Consistant name calling and verbal type abuse

And still he begs me to do nothing. I dont see how this can go on though. I think i will be seeing the head of year

mumslife Sun 06-Apr-14 20:05:19

Meant to add i feel for you. I know how worrying it is. Especiallt when he is saying they will just call me a snitch etc sad

adoptmama Sun 06-Apr-14 20:10:18

mumslife, please see the school. I know your DS doesn't want you to, but please, for his sake, speak to the school and put a stop to it.

mumslife Sun 06-Apr-14 20:40:33


You are right now its all written down it sounds terrible and i think it cant go on sad

adoptmama Sun 06-Apr-14 20:51:10

honestly, all the years I've taught most children - the overwhelming majority - do not like bullies, understand and support children who tell, and know bullying is wrong. No-one can say there will not be an attempt at come-back from the bullies, so you and the school will need to continue to be vigilant. But if the school have an effective, immediate and clear way of dealing with this, including exclusion, parental interview etc. it should be possible to stop this now.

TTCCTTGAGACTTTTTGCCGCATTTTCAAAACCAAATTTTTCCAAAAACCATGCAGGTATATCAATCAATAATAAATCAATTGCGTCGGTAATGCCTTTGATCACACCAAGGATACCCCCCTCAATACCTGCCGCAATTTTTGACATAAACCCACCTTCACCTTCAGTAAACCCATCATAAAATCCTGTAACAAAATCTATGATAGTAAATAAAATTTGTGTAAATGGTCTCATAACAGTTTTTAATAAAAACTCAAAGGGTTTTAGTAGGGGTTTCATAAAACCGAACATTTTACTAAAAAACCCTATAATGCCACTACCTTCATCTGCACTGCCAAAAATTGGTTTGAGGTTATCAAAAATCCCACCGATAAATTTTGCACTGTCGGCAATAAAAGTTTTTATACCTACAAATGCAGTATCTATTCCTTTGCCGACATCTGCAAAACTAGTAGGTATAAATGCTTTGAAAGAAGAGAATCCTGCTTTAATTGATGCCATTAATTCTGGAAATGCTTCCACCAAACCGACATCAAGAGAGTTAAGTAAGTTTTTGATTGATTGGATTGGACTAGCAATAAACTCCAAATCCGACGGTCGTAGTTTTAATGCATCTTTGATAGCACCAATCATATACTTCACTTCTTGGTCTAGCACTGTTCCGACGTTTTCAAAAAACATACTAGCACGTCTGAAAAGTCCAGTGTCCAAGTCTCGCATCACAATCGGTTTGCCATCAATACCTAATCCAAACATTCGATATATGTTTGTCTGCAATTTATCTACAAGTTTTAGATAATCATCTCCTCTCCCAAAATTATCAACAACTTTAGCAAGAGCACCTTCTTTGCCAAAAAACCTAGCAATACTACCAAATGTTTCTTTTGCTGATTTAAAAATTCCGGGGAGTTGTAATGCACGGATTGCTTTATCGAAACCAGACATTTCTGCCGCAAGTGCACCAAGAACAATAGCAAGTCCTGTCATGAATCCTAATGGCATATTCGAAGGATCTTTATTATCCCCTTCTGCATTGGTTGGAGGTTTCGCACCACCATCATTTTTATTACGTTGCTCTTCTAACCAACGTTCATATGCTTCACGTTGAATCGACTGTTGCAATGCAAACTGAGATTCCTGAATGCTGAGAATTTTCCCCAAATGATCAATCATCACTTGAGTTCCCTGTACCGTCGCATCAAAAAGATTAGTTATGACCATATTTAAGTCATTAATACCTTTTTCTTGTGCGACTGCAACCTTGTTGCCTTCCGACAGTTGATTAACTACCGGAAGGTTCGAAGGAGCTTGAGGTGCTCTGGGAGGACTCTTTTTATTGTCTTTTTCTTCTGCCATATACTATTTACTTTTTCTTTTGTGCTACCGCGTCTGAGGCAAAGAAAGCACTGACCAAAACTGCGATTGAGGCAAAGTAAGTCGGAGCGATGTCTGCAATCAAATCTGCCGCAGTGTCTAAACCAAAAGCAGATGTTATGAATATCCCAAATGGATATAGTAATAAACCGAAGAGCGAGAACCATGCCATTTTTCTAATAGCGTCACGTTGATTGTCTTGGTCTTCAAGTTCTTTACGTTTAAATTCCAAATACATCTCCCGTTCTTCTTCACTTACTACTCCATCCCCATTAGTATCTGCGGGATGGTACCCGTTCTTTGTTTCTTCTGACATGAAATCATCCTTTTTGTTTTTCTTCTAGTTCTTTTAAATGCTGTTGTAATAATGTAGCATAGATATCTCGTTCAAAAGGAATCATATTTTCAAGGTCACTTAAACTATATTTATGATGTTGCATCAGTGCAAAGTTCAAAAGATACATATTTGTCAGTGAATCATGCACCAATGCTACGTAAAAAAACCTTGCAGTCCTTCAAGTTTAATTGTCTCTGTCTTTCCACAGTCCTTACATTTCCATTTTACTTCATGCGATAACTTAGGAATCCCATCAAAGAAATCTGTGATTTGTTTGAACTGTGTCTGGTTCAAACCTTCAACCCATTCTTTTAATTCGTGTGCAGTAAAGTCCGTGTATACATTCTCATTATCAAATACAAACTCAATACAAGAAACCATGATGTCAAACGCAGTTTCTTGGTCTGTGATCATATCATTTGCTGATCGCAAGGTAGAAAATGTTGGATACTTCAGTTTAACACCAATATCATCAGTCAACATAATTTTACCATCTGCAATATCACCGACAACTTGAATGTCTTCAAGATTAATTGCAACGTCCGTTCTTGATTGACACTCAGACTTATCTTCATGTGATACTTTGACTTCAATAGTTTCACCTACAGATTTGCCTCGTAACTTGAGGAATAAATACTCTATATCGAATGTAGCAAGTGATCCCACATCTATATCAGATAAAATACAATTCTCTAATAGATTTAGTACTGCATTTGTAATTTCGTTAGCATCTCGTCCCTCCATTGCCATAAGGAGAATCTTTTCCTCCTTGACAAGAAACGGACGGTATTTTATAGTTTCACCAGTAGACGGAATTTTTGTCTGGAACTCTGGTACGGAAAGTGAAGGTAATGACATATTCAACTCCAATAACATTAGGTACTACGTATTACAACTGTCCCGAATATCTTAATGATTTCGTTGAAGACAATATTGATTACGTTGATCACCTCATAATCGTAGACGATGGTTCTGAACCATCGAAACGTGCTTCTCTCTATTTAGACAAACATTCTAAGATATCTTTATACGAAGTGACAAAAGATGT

phoebeflangey Sun 06-Apr-14 22:01:19

Purple the problem with dealing with it on the day was that all children had left when I was able to see the teacher, plus without being outed, timing to contact the original girls mum, which the teacher was going to do, was not good, so we said we would review it after Easter.
DD hasn't heard from the girl since Friday, BUT I am not happy with "you'll have me to answer to" girl getting off scot free. I will be emailling the teacher to tell her this before they return. Bet she's thinking she's got away with it now (which of course was your point. Purple )